Some People Think Little Girls Should be Seen and Not Heard: Punk Girl Diaries #6 Is Out

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And it’s the most ambitious yet. PunkGirlDiaries blog is a must for fans of female punk. Vim and Lene seek and destroy all myths and legends of punk women in music and bring you the goddesses of punk. Even more so in Blogzine #6, featuring cover art from original artwork by Poly Styrene. Inside, you have Poly, Exotic Girlfriend, Dolly Mixture’s Debsey Wykes, Shirley Manson, Joolz from New Model Army, and Vi Subversa. Check it out at their store.

Still waiting stateside and elsewhere for Poly Styrene: I’m a Cliché documentary? According to the film website, if you missed the SXSW Online Film Fest last March, they are seeking distribution in the US and Canada. Stay up to date here.

If you are in the UK, you can still catch this doco on Vimeo Poly Styrene: I’m a Cliché

Watch a bit of this below and get inspired.

Interview for the Doc and Roll fest with John Robb (Goldblade and the Membranes) Has been writing about the music scene for over 30 years. Check out his website Louder Than War and support music writing during our troubling times.

Lene and Vim Go Crazy With Punkgirldiaries Blogzine Vol 1


Lene Cortina and Vim Renault

There no doubt about it, Lene Cortina and Vim Renault, came pummeling in the music blog scene with their tenacious drive for articles about women in punk, what is punk, and celebrating women musicians. For these two, punk was never going to be dead. I first starting following them on Twitter promoting their blog, Punkgirldiaries, and discovered a force of nature and DIY spirit that refuses to die.

So Kapow!! It’s on to the quintessential blog of Punk GIRLS, celebrating all women singers and musicians that were, and still are, part of the punk movement. Lene and Vim even delve deep into what defines punk, or just celebrate female artists that personify punk. Whether you are old skool fans or new, see what inspires women to keep playing and being punks. Punk is a state of mind after all, isn’t it?

I caught up with them, very socially distanced, and asked them if they would talk about where they have been, what they are doing during the lockdown in the UK, and future projects.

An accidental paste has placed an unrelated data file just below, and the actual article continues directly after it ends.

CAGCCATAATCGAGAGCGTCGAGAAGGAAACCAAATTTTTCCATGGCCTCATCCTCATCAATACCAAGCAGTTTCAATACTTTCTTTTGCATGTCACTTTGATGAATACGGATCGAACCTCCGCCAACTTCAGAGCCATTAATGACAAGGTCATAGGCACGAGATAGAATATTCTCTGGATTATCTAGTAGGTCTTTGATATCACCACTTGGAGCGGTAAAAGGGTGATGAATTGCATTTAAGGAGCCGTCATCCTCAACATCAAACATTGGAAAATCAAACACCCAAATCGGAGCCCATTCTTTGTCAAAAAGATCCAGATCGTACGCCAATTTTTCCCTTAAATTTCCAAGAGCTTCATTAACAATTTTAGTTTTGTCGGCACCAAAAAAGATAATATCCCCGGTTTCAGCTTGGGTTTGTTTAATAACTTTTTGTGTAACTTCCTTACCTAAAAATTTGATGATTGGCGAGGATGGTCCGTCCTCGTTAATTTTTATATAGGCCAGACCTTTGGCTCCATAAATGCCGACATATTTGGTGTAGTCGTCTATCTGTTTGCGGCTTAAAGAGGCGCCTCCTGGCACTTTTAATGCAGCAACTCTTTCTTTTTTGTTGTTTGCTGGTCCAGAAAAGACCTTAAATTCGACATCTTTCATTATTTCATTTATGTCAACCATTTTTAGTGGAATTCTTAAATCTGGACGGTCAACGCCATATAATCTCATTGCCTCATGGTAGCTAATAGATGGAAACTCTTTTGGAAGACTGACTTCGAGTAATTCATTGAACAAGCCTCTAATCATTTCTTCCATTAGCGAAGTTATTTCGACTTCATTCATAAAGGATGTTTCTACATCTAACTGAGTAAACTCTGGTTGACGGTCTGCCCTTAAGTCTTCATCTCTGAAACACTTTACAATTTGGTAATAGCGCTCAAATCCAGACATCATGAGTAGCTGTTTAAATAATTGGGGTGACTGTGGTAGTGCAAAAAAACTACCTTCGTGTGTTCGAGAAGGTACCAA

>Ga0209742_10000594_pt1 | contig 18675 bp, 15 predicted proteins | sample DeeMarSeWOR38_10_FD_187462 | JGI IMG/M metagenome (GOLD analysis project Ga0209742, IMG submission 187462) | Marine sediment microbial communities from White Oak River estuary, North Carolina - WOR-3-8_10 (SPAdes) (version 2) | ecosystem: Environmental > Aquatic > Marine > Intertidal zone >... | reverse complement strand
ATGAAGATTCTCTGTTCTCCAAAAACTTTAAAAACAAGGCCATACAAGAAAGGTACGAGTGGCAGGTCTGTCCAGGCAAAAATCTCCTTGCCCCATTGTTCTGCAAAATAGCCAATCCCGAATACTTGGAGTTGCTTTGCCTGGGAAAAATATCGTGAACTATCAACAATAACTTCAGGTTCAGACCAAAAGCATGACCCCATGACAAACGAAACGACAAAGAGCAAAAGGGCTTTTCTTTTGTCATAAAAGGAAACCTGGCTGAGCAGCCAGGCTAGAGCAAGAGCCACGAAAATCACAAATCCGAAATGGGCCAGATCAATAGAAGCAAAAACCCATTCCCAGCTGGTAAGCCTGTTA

Lene Cortina 1983 RailcardCROPInterview with Lene Cortina and Vim Renault

You can find Lene and Vim at

Punkgirldiaries Blogzine Vol 1 now available, order onsite

Also a Spotify playlist here

So how did the “I gotta blog about women in punk!” come about?

Lene – We’d already discovered through talking, that although we didn’t actually know each other as teenagers, there seemed to be so many parallels to our lives growing up. Whether that was listening to music, learning to play guitars, starting teenage bedroom bands, writing fanzines or doing art. We thought that if we felt this sense of shared history, then others might too. We were going to be in a band, but live too far apart, so the band became the blog. Vim We knew at the start that it wasn’t going to be just about us, nor just an information blog about women who were punk musicians. The idea was to filter our experiences in the late ‘70s and ‘80s and also get across the feelings that we, and others had at that time. It was a way of regenerating fun!

You have a great digital presence and a great following, what made you want to do an old skool ‘Zine?

Lene – We liked the idea of producing a printed document, something more permanent, and also something that wouldn’t just disappear whenever the internet packs up! Vim-The digital world has made so many things much quicker and easier, but physical products have that visceral quality. We’re all for the pleasure of rippling through a ‘zine! People’s eyes are so much better at focussing in and out of graphics on a page than zooming in digitally. Hopefully the punkgirldiaries blog is a good read, but the printed zine is a treat for the eyes!

What are some future projects you may be developing?

Lene – Punkgirldiaries Blogzine 1 was published in May 2020, and we’re already working on laying out Blogzine 2.  Vim – We do still want to be in a band together and hope to do a one-off single sometime as a start! Some established older women artists carry on writing and performing past their 40s, 50s, 60s even ….. but women that age don’t tend to start new bands in the way that teenagers do. Now the zine’s a reality, let’s form a band!


What has been your greatest challenge in keeping your blog full of great content?

Lene – Probably time. Enthusiasm and ideas have never been a problem. Vim – In 2018, we blogged nearly every day for a year, despite us both having full-time jobs. There’d be a race on to get something researched, written and posted for 8pm and we kind of synched it together. If one of us had a busy week at work, the other would write more posts. As the year went on, though, our standards rose. The first posts were really short, with maybe a link to a video. By the end of 2018, we’d set a standard of researching widely, taking our own angle on things and aiming for high writing standards!